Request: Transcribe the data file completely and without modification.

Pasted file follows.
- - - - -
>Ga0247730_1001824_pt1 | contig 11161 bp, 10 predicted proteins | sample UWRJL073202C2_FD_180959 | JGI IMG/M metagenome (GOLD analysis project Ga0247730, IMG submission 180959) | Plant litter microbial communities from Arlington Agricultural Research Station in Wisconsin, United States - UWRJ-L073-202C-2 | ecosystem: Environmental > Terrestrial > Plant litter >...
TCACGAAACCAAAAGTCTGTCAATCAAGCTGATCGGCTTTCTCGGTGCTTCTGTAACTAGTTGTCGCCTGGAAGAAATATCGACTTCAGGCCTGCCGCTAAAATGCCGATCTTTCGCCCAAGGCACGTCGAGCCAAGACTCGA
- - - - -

>Ga0247730_1001824_pt1 | contig 11161 bp, 10 predicted proteins | sample UWRJL073202C2_FD_180959 | JGI IMG/M metagenome (GOLD analysis project Ga0247730, IMG submission 180959) | Plant litter microbial communities from Arlington Agricultural Research Station in Wisconsin, United States - UWRJ-L073-202C-2 | ecosystem: Environmental > Terrestrial > Plant litter >...
TCACGAAACCAAAAGTCTGTCAATCAAGCTGATCGGCTTTCTCGGTGCTTCTGTAACTAGTTGTCGCCTGGAAGAAATATCGACTTCAGGCCTGCCGCTAAAATGCCGATCTTTCGCCCAAGGCACGTCGAGCCAAGACTCGA